What I didn't know, until I was exposed to it, was that there were geeks far geekier than moi.
They lived in my neighborhood in Flushing, Queens.
I suppose you could call them a Little Theater Group.
And I mean little in the littlest sense.
Before I met them, my acting career was restricted to college, and the occasional Summer Stock Dinner Theater tour.
None of these people in the group were untalented.
But their geekiness was unparalleled.
They regularly sat around a room and performed, a capella, with gusto, show tunes that were too embarrassing to know.
Like the title number from "I Had A Ball", which starred Buddy Hackett.
The leader of the group, an aggressive young woman, had seen me in one of the college musicals I had appeared in, and made an active attempt to recruit me into this group.
Several things had me on the fence about it.
The geekiness was not really one of them.
There was a sleaziness issue, coupled with a morality issue.
They had already performed a handful of musicals.
In basements and meeting rooms of various apartment buildings in our neighborhood.
And there was money to be made..
They charged real, if not Broadway prices.
And the deal was that we'd all split the take.
But they wanted to get away with not paying royalties to those who created the shows.
So they created a little loophole for themselves.
They changed the titles of the shows in the flyers that were distributed, hung up in lobbies, and laundry rooms, and hand-delivered door-to-door.
This was something I was adamant about opting out of.
I met with only minor resistance.
The shows were titled things like, I kid you not, "The Car-a-sel Waltz", "Peddler On The Stoop",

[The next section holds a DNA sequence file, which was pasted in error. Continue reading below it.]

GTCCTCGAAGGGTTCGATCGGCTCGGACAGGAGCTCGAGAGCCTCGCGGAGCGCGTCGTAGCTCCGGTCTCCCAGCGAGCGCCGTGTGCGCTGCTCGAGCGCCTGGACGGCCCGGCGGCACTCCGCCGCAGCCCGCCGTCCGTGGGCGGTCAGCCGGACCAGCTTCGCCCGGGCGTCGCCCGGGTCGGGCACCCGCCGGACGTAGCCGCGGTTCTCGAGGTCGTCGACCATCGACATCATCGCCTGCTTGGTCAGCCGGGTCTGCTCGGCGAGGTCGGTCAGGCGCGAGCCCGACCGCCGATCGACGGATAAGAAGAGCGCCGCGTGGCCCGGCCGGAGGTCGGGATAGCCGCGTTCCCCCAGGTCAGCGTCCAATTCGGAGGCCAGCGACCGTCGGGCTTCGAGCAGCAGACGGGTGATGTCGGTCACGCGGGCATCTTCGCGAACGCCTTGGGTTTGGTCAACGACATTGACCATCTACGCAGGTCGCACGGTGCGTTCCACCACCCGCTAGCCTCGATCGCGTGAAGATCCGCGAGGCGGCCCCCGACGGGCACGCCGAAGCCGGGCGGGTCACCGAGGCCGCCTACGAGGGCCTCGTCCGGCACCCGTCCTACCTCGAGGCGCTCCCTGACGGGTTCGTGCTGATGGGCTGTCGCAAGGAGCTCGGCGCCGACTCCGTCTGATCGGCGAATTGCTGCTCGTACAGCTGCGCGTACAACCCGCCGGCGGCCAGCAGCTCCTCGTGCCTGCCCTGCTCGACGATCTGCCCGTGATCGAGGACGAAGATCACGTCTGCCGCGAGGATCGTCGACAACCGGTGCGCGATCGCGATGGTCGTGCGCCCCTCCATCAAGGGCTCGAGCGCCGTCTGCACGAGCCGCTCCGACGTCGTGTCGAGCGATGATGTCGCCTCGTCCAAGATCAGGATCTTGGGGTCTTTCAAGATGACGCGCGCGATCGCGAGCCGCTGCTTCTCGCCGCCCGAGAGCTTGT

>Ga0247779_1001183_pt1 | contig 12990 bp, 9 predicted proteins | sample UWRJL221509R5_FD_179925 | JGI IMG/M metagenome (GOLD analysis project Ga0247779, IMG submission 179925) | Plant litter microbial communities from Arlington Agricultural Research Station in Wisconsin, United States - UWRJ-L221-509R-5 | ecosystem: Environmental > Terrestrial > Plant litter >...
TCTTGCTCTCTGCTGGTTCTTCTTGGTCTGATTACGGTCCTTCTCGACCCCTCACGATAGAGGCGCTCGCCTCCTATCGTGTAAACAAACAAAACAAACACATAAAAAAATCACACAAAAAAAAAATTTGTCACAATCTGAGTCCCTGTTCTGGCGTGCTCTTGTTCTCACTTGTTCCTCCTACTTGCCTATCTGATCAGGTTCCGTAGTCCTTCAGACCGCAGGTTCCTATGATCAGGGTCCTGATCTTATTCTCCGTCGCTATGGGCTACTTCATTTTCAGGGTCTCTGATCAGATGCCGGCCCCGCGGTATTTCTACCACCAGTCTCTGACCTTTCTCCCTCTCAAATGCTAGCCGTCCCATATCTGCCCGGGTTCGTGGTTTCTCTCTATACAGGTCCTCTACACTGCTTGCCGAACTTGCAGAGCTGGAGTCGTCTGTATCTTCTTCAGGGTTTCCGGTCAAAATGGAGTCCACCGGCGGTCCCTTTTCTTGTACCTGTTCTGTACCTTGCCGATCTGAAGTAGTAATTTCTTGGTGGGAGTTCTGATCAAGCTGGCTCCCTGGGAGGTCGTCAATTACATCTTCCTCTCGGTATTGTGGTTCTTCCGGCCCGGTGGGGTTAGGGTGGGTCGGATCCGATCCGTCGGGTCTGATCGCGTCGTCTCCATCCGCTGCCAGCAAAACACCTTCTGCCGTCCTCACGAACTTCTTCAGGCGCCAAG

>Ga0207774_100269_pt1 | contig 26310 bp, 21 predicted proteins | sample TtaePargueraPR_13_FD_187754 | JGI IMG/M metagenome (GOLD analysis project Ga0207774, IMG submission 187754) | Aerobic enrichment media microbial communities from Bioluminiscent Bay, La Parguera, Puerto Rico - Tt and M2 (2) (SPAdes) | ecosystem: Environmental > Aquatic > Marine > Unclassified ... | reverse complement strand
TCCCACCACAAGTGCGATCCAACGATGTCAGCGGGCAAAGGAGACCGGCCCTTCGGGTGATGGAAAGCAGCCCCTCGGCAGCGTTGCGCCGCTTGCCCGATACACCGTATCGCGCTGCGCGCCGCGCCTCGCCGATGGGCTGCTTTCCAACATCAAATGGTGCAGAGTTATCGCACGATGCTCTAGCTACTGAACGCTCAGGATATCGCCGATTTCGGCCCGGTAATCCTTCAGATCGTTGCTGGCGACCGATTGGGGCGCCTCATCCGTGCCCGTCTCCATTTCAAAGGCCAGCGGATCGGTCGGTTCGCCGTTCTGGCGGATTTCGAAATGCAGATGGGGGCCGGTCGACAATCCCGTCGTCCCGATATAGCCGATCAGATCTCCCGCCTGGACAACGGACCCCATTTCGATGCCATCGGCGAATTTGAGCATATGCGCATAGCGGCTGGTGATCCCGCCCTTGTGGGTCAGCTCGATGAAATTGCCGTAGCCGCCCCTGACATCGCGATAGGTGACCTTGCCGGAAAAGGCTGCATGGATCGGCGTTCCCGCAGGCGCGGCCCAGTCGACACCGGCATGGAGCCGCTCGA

and "Guys and Gals".
The shows were well-attended, and the audiences knew what they were getting.
I saw the first two.
They were actually very well performed.
This sort of thing also went on in Manhattan.
I went to a production of "Something Funny Happened On My Way To The Forum" in a hotel ballroom on 23rd street.
It was very good too.
Certainly a lot better than when Mickey Rooney did it.
But this whole form of enterprise smacked of cheating.
Creators were being robbed of their royalties.
It didn't sit well with me on that level.
The geeks were then about to put "Guys and Gals" into production.
They wanted me in it.
And I was at the crossroads.
Part of me was very wary.
Another part of me said "Gee, wouldn't it be nice to play Sky Masterson or Nathan Detroit".
That's the part that won out.
Then I learned that the part they wanted me for was Arvide Abernathy, the old man who was the head of the Salvation Army, who sings "More I Cannot Wish You" to Sarah Brown.
"More I Cannot Wish You may be the best song in "Guys and Dolls", oh, forgive me, "Guys and Gals".
So I was at least a little bit tempted.
But before I committed one way or another, they told me that "More I Cannot Wish You" was going to be cut.
So I passed.
Not on moral grounds.
But because of creative differences.
Now, here it is, fifty year later.
I wonder if the Underground still exists.......
My books ,"Show Runner" and it's sequel, "Show Runner Two", can be found at the Amazon Kindle Store.
Along with the newer ones, "The Man Is Dead", and "Report Cards".
You can search by typing in my name, Cindy Williams, Laverne and Shirley, The Odd Couple, or Happy Days.
Check them out.
You don't need a Kindle machine to download them.
Just get the free app from Kindle, and they can be downloaded to an IPhone, IPad, or Blackberry.
The paperbacks, "Mark Rothman's Essays" and my new novel, "I'm Not Garbo" are not
e-books. But they are available for people without Kindle.
I have many readings and signings lined up for those, and the thing about Kindle is you can't sign one. If you'd like one of the paperbacks, personally autographed, contact me at firstname.lastname@example.org.
And now, we've got my reading of my "Laverne and Shirley Movie" screenplay on YouTube, and my 4-hour interview at the Television Academy's Emmy TV Legends Website.
Here's the link: www.emmytvlegends.org/interviews/people/mark-rothman